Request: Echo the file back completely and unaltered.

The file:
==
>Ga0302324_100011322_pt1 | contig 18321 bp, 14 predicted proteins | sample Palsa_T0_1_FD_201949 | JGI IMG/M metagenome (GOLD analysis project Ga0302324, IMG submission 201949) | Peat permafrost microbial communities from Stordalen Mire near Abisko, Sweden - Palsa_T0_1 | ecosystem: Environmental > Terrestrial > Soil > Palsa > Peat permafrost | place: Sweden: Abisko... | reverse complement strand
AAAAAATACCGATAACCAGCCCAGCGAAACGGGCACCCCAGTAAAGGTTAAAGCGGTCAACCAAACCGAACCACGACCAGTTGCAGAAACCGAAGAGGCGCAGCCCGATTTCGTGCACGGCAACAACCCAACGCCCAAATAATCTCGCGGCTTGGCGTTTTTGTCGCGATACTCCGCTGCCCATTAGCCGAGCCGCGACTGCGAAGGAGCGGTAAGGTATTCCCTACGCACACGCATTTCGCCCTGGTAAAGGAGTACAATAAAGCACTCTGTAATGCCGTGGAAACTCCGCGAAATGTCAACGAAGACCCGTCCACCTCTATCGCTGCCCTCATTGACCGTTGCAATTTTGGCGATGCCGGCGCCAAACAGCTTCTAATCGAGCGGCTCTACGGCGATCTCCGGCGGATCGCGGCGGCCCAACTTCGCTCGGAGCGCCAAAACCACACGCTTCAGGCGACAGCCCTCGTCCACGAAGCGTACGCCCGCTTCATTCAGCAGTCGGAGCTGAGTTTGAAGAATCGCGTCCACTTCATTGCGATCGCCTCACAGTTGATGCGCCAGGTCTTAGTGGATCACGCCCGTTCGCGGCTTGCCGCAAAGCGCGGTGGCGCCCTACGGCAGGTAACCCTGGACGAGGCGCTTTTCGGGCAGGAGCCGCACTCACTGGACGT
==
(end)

>Ga0302324_100011322_pt1 | contig 18321 bp, 14 predicted proteins | sample Palsa_T0_1_FD_201949 | JGI IMG/M metagenome (GOLD analysis project Ga0302324, IMG submission 201949) | Peat permafrost microbial communities from Stordalen Mire near Abisko, Sweden - Palsa_T0_1 | ecosystem: Environmental > Terrestrial > Soil > Palsa > Peat permafrost | place: Sweden: Abisko... | reverse complement strand
AAAAAATACCGATAACCAGCCCAGCGAAACGGGCACCCCAGTAAAGGTTAAAGCGGTCAACCAAACCGAACCACGACCAGTTGCAGAAACCGAAGAGGCGCAGCCCGATTTCGTGCACGGCAACAACCCAACGCCCAAATAATCTCGCGGCTTGGCGTTTTTGTCGCGATACTCCGCTGCCCATTAGCCGAGCCGCGACTGCGAAGGAGCGGTAAGGTATTCCCTACGCACACGCATTTCGCCCTGGTAAAGGAGTACAATAAAGCACTCTGTAATGCCGTGGAAACTCCGCGAAATGTCAACGAAGACCCGTCCACCTCTATCGCTGCCCTCATTGACCGTTGCAATTTTGGCGATGCCGGCGCCAAACAGCTTCTAATCGAGCGGCTCTACGGCGATCTCCGGCGGATCGCGGCGGCCCAACTTCGCTCGGAGCGCCAAAACCACACGCTTCAGGCGACAGCCCTCGTCCACGAAGCGTACGCCCGCTTCATTCAGCAGTCGGAGCTGAGTTTGAAGAATCGCGTCCACTTCATTGCGATCGCCTCACAGTTGATGCGCCAGGTCTTAGTGGATCACGCCCGTTCGCGGCTTGCCGCAAAGCGCGGTGGCGCCCTACGGCAGGTAACCCTGGACGAGGCGCTTTTCGGGCAGGAGCCGCACTCACTGGACGT